My Oakland taco truck crawls have all been by car, but it could also be done by bicycle  or even AC Transit.  Amy Sherman, a veteran food blogger, travel writer and taco crawler has put together a tour with all stops convenient walking distance to the Fruitvale BART station.  Thanks to Amy and bloggers Genie Grotto and Shelly Butcher for accompaning me on my appointed taco rounds.

To devise your own crawl, here’s a sampling of some of my favorite taco trucks plus an overview of some typical taco truck menu items. Menus are usually colorful signs mounted on the side of the truck, often in English and Spanish.

While many taco trucks offer the similar fare, the style of cooking, seasoning, regional differences and whims of the chef can make for interesting and tasty variations. These trucks specialize in tacos (usually two stacked small soft corn tortillas topped with a few tablespoons of filling with chopped onions, fresh cilantro and salsa) with a slice of lime. Squeeze the lime on top, fold the taco and eat in a few quick bites over your car hood, the taco truck’s thin ledge of a counter or perhaps a weathered picnic table and try not to drip on your clothes. The accompanying chunks of cucumber, radish or pickled carrots and jalapeno peppers help cut through the rich meat taste. Tacos generally cost $1.25-$2.

Besides the tacos, most trucks offer burritos and some also have quesadillas and tortas (sandwiches). Fillings can include carnitas (shredded, crispy pork), lengua (beef tongue, my favorite), suadero (beef rib meat), cabeza (beef head or cheeks), al pastor (roast pork), chorizo (spicy pork sausage), tripa (chitlins), birria (goat), carne asada (steak), stewed or shredded chicken and more. Trucks specializing in seafood also offer cerviche (raw, marinated fish salad) tostadas and griddled fish tacos (tacos de pescado or tacos de dorado).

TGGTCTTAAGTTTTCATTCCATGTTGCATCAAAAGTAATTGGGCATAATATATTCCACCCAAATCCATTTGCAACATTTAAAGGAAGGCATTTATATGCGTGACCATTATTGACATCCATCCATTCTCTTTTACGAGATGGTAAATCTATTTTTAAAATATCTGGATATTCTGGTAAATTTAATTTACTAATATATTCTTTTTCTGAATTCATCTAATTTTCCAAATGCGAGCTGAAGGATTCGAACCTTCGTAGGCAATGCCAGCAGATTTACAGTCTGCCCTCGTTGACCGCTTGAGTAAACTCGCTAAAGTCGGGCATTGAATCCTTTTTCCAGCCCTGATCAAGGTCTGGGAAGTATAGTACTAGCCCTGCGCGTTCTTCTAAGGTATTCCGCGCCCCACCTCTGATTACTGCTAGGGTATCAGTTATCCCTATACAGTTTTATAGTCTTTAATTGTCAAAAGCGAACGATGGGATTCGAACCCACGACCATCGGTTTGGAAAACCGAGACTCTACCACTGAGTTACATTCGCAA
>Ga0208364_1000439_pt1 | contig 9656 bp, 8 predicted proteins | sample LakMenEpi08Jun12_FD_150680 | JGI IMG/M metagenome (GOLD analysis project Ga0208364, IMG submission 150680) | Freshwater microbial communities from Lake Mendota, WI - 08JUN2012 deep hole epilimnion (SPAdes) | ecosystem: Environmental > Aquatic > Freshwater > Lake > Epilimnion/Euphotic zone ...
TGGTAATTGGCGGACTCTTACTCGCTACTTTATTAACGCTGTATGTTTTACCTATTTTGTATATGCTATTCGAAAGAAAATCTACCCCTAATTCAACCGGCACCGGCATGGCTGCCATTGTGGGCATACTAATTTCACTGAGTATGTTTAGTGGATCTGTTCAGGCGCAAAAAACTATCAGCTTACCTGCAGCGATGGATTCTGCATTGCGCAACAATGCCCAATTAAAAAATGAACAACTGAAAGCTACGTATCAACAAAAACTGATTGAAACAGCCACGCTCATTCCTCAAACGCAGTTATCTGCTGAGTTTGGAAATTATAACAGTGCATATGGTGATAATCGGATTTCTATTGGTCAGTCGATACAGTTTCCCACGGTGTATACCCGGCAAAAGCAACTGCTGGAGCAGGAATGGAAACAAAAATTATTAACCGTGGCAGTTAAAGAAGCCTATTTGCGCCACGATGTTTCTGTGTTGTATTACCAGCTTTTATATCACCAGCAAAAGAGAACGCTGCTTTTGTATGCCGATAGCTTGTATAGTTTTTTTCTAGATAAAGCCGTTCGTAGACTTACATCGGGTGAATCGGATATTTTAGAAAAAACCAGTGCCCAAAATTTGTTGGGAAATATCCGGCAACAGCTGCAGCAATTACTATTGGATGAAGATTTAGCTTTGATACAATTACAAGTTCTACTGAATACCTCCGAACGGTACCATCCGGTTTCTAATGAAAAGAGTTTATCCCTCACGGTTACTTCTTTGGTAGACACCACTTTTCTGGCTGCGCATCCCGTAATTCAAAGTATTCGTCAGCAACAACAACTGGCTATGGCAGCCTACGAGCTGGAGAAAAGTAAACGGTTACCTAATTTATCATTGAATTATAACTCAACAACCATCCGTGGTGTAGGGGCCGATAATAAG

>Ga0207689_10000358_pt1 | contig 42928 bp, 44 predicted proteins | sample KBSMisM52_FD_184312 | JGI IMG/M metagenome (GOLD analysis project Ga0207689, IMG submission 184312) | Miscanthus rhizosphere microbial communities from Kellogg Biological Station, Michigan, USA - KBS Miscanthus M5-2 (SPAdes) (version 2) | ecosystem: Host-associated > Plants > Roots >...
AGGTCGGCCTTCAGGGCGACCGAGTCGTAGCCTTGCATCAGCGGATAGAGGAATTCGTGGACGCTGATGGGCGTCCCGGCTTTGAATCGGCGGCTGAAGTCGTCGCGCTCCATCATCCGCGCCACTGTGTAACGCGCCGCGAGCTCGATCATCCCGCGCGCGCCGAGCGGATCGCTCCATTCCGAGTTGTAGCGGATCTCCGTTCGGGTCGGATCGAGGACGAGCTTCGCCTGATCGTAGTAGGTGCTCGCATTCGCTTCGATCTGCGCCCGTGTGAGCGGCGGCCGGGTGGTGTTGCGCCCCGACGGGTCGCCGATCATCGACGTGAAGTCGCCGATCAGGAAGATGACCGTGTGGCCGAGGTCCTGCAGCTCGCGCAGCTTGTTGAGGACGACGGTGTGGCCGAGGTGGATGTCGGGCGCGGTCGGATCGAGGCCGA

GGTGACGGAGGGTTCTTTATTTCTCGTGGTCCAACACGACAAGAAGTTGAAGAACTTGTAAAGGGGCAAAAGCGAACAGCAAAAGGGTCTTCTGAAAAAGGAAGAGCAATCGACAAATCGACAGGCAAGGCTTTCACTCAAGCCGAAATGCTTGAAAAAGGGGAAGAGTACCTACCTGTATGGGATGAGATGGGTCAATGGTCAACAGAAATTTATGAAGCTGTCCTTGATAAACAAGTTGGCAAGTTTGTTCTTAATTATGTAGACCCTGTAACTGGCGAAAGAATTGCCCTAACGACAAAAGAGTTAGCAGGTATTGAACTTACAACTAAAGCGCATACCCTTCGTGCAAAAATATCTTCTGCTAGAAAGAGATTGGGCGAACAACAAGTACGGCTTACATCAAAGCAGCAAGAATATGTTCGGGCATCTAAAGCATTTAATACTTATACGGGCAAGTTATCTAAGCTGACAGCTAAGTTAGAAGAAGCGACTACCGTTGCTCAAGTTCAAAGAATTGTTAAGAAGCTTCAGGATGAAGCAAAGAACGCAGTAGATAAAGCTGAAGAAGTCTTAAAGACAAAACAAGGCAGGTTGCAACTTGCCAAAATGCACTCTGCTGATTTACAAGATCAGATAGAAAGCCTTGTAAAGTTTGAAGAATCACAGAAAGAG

Wash it all down with a refresco (soft drink). Or try an agua fresca or atole fresh fruit drink in flavors ranging for horchata (an almondy-cinnamon flavor) to jamaica (hibiscus) to pina (pineapple).

Below are just a few of my favorite Oakland taco trucks. One fan of the area’s loncherias created this Google map to help enthusiasts plan their own taco truck crawls. It includes the taco trucks listed below and many more.

Tacos El Novillo, 1001 Fruitvale Ave. (near E. 12th St.)

This truck offers tacos made with chicarrones (deep fried strips of pork skin.) The chicarrones are delicious, but I liked them better mixed with the al pastor tacos. Get one of each and make your own combination plate.

El Ojo de Agua, 3132 E. 12th Street (at Fruitvale Ave.)

The tacos are great, the tortas are excellent, but they are also known for their drinks, especially their licuados (Mexican milk shakes).

Tacos los Michocanos, 3524 International Blvd. (near 35th St.)

The difference here is the hearty and earthy style of Michoacan style cooking. My last taco there had some of the best lengua I’ve ever eaten. Plus I love the killer salsa. On weekends Los Michocanos offers a homemade tortilla option.

Tacos Sinola (two trucks), 2138 International Blvd. (at 22nd Ave.)

This is more of a two-truck “surf and turf” complex. The truck closest to International Blvd. offers an array of tasty meat-based tacos. The truck further back specializes in seafood, particularly in fish and shrimp tacos. In between are parking, covered seating and a colorful shrine to the Virgin of Guadalupe.

One of my favorite trucks is technically not a taco truck I guess since it specializes in El Salvadorean food. But Tamales Mi Lupita offers sensational cheese and other pupusas (kind of stuffed corn tortillas) served with tangy cabbage slaw, chicken pastilles (little fried pies of deliciousness) and banana empanadas (somewhat like pieces of bananas fried fritter style), among other delights.  It can be found at 34th Ave. and Foothilld Blvd, next the Pupuseria Lupita Restaurant on Foothill Blvd.

For more on taco trucks in Oakland and elsewhere in the Bay area, check out the California Taco Truck blog  or the Chowhound forum discussions on the topic.
Note: A version of this post first appeared on the Poor Taste SF website. Have a taco truck favorite not listed?  Leave a comment and let me know.  I'll try to check it out and include in a future taco truck roundup.

Monday, December 13, 2010

Marshmallow Treat Bars for Grown Ups and Others